Limited Liability Companies
Man in his primitive stage was selfish and contented. He was able to produce all he needed because his wants were limited. This same attitude of do it alone and get the benefit was extended to the business world. So the early traders were solely enterprising individual who wanted to reap the rewards of industry. Later on, traders began to pool their resources towards a common goal. That was the beginning of Partnerships. However, the attendant financial consequences of sole traders and partners during insolvency was becoming greatly felt. The result was that the lofty enterprising consciousness of businessman was threatened.
During the periods of the Industrial Revolution, a handful of men couldn't provide the necessary capital for floating big Industrial cornerns whose initial capital outlay ran into thousands dollars.
The average businessman didn't want to stake his whole fortune on one project. He therefore wanted a means whereby his liability would be limited to the amount of capital subscribed in a given cornern. This marked the beginning of the theory of Limited Liability in business.
A company is defined in law as an artificial person with rights and liabilities. In the eyes of the law a company is distinct and separate from its members. The debts of the company aren't those of its members. For example, John & Sons Company Limited. The company is a separate legal entity. It is not the same thing with John and Sons. Therefore, if John & Sons Company Limited owes Mr Brown $250, Mr Brown must take action against the company to recover his money and not against Mr John and his Sons in their private capacity.
Liability Of members:
The liability of members is limited to the amount of capital taken in the business. This amount is expressed in share. Let us assume that a company has a share capital of $10,000 and Mr Kofi a member buys shares worth $10. If the company on going into liquidation owes $1,000,000 to its creditors, Mr Kofi will be required to pay the balance of his share. If he had paid this before the winding up of the company, he will not pay any penny more. Mr Kofi has limited his to only $10.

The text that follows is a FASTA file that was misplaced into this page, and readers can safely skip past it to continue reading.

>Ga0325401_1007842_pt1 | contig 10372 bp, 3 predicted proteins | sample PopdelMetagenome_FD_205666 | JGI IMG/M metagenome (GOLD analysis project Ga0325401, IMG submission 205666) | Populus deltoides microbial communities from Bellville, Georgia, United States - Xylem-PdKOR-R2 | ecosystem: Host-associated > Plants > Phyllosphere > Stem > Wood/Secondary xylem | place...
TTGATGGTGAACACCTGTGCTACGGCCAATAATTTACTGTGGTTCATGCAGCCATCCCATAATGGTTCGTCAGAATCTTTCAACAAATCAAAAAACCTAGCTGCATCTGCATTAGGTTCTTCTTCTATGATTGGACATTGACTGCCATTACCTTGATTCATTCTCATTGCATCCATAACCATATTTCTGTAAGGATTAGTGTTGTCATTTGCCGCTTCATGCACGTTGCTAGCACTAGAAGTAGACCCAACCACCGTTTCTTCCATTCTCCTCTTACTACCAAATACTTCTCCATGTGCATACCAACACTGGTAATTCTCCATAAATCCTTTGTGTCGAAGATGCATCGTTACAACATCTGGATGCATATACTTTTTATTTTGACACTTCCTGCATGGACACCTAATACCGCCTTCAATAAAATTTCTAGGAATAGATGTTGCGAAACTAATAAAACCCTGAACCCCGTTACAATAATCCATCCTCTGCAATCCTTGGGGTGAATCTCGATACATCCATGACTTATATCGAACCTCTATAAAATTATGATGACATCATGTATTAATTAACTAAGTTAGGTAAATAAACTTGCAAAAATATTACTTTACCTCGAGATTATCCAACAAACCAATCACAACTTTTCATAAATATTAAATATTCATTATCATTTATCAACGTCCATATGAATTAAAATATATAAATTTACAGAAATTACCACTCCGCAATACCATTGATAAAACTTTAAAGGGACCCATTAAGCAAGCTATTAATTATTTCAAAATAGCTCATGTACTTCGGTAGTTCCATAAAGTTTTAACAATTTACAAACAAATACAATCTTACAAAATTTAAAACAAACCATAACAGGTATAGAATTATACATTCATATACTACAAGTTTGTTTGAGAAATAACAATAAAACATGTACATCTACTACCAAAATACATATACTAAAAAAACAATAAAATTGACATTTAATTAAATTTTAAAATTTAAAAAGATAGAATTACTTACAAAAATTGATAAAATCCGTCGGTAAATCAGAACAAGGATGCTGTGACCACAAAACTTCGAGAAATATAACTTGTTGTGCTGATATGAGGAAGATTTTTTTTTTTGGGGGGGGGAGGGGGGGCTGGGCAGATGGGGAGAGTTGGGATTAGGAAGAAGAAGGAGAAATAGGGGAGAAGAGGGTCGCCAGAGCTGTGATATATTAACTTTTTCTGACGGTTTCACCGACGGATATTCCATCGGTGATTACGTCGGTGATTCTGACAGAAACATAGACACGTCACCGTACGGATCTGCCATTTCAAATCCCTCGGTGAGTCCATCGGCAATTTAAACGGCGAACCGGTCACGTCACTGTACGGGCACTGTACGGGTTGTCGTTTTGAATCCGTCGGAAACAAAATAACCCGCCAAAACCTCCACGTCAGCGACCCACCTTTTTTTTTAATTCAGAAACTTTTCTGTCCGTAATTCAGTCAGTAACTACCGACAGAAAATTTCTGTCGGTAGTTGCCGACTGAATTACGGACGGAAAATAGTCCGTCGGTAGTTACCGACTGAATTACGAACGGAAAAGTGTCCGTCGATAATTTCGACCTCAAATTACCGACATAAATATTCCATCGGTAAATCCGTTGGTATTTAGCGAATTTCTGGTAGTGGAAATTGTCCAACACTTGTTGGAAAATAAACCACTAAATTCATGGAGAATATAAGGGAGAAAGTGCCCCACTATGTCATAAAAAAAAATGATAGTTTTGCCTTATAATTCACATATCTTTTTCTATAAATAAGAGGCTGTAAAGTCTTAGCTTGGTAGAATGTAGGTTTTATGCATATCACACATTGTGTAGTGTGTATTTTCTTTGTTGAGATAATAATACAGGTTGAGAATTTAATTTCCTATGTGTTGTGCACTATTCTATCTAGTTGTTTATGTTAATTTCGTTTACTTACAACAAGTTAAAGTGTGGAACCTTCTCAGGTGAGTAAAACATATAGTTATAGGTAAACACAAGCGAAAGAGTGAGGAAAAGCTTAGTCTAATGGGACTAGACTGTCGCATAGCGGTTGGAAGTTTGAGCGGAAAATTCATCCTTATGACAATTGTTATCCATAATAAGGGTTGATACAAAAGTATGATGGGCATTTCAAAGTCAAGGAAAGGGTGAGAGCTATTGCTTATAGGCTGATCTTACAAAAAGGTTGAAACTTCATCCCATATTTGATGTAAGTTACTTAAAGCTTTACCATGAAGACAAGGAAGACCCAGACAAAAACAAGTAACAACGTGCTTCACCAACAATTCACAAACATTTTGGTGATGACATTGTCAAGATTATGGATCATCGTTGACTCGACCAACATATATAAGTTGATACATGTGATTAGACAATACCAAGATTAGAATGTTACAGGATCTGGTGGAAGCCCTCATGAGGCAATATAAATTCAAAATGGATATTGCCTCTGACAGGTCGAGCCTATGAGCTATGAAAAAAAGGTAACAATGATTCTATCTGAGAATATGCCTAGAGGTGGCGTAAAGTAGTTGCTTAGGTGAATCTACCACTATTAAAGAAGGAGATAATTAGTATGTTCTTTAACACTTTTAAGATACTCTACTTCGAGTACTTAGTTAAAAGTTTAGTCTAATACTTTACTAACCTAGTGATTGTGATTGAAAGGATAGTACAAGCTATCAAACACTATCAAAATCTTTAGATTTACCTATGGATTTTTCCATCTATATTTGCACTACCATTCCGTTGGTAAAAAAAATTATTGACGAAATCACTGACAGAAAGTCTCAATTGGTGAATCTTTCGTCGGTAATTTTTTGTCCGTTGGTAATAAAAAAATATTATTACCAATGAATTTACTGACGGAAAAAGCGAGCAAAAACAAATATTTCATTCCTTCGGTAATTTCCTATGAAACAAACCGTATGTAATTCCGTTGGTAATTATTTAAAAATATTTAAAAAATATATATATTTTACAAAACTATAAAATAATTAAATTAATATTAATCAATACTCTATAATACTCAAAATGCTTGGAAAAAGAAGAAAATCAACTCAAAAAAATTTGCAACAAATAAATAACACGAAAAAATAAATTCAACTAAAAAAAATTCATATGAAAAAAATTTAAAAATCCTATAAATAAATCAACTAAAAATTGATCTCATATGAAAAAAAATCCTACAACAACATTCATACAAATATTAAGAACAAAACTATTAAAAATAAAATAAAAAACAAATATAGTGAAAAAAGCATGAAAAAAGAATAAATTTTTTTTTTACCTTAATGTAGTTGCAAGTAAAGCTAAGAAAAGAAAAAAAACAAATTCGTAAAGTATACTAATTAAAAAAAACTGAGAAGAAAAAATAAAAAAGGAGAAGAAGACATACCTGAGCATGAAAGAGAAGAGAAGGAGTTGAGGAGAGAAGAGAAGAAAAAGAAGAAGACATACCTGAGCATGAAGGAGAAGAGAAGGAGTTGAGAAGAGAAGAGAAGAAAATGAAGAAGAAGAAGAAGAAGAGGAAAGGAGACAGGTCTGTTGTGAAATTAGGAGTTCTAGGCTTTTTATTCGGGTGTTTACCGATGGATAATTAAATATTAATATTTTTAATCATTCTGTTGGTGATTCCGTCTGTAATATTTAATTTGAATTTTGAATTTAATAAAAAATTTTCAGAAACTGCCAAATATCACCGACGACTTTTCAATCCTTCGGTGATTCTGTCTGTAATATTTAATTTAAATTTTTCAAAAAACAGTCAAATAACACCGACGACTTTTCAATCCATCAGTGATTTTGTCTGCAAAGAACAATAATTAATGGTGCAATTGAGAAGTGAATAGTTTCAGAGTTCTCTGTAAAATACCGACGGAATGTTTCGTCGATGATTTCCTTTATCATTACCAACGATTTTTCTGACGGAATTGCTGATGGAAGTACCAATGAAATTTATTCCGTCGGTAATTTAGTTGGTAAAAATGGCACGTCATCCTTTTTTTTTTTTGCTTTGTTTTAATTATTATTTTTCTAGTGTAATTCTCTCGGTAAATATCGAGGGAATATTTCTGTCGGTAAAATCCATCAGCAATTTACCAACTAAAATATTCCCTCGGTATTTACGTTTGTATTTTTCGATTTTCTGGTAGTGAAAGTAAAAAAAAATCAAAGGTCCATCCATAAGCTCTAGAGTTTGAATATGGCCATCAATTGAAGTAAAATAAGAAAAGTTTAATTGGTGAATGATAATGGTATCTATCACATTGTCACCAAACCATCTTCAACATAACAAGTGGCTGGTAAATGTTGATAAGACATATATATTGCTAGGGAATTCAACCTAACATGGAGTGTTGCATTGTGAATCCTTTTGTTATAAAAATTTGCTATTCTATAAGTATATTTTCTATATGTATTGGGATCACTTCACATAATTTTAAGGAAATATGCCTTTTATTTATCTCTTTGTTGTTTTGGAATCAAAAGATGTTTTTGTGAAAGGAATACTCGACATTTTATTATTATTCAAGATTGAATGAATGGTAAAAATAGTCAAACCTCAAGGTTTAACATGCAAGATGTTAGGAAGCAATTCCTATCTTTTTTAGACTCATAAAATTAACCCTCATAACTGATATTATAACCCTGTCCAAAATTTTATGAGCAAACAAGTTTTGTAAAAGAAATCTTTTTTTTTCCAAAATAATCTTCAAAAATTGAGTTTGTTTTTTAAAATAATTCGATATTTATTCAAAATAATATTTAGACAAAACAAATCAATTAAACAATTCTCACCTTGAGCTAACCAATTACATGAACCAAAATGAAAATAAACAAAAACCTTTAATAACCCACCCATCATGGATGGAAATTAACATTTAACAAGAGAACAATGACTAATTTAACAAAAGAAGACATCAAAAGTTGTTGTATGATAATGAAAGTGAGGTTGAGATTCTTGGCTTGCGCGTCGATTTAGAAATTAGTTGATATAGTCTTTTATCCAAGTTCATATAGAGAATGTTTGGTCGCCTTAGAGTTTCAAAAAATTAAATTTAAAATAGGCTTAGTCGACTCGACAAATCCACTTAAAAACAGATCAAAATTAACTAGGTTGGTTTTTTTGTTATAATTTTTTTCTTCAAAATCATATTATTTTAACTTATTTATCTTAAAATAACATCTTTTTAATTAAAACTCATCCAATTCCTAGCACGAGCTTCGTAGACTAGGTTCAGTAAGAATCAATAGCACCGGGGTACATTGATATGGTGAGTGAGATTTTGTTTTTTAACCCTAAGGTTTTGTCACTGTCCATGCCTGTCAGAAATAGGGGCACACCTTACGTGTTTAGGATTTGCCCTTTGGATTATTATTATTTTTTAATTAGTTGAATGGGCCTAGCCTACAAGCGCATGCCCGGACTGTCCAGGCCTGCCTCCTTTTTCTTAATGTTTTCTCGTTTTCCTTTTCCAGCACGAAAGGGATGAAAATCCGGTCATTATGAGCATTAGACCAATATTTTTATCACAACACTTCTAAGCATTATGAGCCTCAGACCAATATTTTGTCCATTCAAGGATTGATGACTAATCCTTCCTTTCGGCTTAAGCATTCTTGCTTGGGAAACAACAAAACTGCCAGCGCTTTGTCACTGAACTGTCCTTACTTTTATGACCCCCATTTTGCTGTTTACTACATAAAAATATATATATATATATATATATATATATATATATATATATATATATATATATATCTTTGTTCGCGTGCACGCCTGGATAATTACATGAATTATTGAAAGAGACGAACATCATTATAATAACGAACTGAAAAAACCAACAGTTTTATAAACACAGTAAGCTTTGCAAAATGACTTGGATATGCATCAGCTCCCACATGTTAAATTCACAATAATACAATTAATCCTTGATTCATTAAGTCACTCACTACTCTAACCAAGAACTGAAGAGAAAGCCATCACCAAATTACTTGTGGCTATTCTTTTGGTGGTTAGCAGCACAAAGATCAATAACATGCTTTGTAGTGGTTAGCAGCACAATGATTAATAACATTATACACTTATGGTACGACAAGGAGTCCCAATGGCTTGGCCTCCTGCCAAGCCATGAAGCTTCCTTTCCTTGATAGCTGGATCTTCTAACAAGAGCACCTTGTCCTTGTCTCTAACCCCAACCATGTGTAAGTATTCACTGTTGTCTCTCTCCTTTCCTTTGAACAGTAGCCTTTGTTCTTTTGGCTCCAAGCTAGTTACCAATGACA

Types Of Liabilities
1) Liability by shares: In the above example, Mr Kofi bought shares worth $10 in the company. His liability is limited to the value of the shares.
2) Liability by guarantees: Some charitable organizations whose aims are to promote certain interest, like Culture, Education, Religion, Art, etc. limited their liabilities by Guarantees. That is, they agree in advance to contribute a certain amount of money to the assets of the company, when the company is to be wound up.
Formation Of a Company
The initial secretarial work involved in the formation of a company is usually done by a solicitor, or firm of business consultants. Whoever is responsible for the secretarial work must prepare the undermentioned documents and register them with the Registrar of Companies.
1) Memorandum Of Association.
2) Articles Of Association.
1)Memorandum Of Association: This is a document settings out the relevant particulars of the company. It is in effect the legal charter of the company its field of operation.
2)Articles Of Association: This is a document which sets out the internal arrangements for the management of the company.